11. Hi folks, Apparently I did a better job on one side than the other. It's almost there now though, but as evidenced, one side has much more feathered out filler than the other There's a low spot still apparent which has just had what's hopefully its last dab of filler then I can rescribe the lost panel lines Thanks for looking in!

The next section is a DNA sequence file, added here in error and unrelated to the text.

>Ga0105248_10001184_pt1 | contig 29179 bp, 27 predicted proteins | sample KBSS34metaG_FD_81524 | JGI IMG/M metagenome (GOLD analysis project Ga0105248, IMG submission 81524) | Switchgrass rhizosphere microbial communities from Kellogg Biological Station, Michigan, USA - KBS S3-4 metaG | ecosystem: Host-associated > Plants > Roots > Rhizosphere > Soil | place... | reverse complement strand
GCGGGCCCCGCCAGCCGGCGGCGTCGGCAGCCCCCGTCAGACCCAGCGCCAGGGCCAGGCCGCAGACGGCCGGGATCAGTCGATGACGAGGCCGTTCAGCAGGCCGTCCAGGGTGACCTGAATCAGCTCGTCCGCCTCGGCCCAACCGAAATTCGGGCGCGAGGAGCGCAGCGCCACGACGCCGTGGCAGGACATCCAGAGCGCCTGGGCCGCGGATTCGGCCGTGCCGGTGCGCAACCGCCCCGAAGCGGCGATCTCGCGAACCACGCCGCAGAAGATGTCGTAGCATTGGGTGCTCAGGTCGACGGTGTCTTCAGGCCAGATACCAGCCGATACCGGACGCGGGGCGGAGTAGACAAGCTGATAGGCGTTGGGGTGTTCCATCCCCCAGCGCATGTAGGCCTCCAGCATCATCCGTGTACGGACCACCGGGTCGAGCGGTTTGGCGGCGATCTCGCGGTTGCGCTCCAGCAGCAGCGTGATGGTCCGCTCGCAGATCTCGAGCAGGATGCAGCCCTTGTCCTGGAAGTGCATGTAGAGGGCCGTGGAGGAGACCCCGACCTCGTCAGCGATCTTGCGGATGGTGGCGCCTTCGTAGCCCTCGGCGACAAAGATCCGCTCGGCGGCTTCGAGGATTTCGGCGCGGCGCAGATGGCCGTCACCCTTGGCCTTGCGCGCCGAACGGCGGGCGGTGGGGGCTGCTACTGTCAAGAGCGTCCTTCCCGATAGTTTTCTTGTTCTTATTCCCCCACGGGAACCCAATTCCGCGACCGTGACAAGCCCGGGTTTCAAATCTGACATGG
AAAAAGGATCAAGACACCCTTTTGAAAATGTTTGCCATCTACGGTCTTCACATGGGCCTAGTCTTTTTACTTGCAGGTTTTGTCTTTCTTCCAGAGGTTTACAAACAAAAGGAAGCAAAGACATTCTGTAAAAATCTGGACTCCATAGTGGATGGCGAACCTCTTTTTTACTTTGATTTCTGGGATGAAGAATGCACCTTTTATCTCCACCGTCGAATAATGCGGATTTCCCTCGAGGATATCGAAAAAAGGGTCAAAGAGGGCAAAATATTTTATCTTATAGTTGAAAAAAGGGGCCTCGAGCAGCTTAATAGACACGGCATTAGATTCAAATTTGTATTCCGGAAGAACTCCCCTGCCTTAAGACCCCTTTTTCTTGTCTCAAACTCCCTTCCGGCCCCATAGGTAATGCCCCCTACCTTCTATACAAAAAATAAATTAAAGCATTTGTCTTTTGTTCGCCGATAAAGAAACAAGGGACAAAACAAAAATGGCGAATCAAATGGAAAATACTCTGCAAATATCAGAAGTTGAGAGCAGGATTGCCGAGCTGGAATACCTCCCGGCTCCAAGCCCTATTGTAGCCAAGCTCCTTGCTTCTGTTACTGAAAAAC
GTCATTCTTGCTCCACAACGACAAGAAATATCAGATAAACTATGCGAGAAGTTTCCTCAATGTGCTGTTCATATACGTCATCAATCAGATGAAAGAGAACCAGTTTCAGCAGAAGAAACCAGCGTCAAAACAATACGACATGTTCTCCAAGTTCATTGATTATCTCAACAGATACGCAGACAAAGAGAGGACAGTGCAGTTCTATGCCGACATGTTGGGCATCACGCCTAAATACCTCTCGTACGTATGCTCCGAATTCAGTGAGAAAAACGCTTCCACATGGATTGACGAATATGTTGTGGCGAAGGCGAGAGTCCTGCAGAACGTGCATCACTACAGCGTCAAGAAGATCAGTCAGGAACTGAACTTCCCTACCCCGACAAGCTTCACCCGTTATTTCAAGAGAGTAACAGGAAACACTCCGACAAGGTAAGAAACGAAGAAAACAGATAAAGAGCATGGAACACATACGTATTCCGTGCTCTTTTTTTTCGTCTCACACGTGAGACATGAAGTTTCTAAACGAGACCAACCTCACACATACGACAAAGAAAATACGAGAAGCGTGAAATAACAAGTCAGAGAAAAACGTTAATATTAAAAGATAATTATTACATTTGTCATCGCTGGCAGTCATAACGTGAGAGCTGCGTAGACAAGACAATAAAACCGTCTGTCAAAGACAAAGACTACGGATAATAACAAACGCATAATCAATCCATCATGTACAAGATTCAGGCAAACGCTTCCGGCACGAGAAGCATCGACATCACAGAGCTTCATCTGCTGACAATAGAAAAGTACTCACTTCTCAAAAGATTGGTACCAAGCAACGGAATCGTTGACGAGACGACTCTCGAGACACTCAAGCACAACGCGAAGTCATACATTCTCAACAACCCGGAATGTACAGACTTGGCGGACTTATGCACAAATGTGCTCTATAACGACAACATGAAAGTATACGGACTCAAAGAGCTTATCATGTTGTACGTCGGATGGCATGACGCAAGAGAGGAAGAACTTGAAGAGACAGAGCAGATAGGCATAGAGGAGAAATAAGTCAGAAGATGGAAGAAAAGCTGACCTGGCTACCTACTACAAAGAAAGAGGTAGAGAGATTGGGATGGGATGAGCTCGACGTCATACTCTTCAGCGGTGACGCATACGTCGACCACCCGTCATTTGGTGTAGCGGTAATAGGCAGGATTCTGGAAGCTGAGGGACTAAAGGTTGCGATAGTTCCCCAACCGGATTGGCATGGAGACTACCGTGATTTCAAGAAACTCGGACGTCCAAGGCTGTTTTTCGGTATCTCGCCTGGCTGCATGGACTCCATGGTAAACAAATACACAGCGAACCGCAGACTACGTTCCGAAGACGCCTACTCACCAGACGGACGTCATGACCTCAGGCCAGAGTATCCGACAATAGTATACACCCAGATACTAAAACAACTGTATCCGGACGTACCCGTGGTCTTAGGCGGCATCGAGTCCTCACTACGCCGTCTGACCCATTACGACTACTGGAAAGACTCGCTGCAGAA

12. I picked this up cheap Italeri issue of the now 21-year-old Accurate Miniatures B-25 kit with a bashed box at the Biggin Hill airshow a couple of years ago, and plan a simple OOB build with it. I fancy this scheme which is one nothing in my existing collection wears. It's a B-25C model, tail number 232496 and as can be seen is wearing the yellow ringed US insignia which were used around Operation Torch, but the aircraft has RAF fin flashes still present. The kit is generally very nice - probably the nicest 1/48 B-25 we're likely to get. I'm aware that the nacelles can take some attention to get a good fit on the wings. The way this was described to me by someone trying to make a name for himself on Facebook modelling groups, but in reality just appears to have a contraceptive personality, was that this rendered the entire kit utter junk best used to pad out the bin. Well, we'll see... I'm quite lazy and don't particularly enjoy interior painting, mostly because I find it somewhat iterative. One aspect of this particular kit that isn't so common (but by no means gone) on releases 2 decades later is that the positioning of gates to assist moulding aren't always in helpful places. I decided to assemble much of the interior first and just resign myself to the dreaded brush painting to pick out black boxes etc. Spraying parts on the runners wouldn't gain me much here because of said gates everywhere. Another advantage is that the partially assembled interior will help me find the interior colour demarcations which is something I do want to get correct. A check of the fit demonstrated that the fuselage closes up fine as a dry-fit: ...however the solid lower half of the glazed nose was quite distorted and needed some lovingly applied violence to get into shape: Now then - to figure out how to paint this thing. I've done some reading around and the most common answer I can find that at least seems to be aware that ANA611 Interior Green was not introduced until late 1942, at least in terms of chosen nomenclature, is the following: Flight Deck - Bronze Green #9 Seats - Aluminum Bombardier's Compartment - Yellow-Green (Tinted Zinc Chromate) Navigator's Compartment - Yellow-Green Radio Compartment - Yellow-Green Tail Compartment - Yellow-Green Bomb Bay - Aluminum (note that incorrect spelling of "aluminium" suggests this list came from the USA) Wheel Wells - Aluminum (note that incorrect spelling of "aluminium" suggests this list came from the USA) Instrument Panels - Flat Black Sound Proofing Material, Flight Deck - Dyed to match Bronze Green #9 Sound Proofing Material, all other areas - Dyed to match Yellow-Green There are variances of that though, including some which claim the radio compartment should also be Bronze Green #9. I'm leaning towards ignoring that unless someone can convince me of that over this weekend, and if they do we'll also need to establish the demarcations too. I started with the aluminium, which doesn't seem to be under dispute between accounts of B-25 interior colours. I will use the wing spar and bomb bay interior parts, as well as the cockpit floor, to mask off the bits that will remain aluminium then spray the rest with a green zinc chromate. In due course I'll paint the Bronze Green for the cockpit on top of the zinc chromate.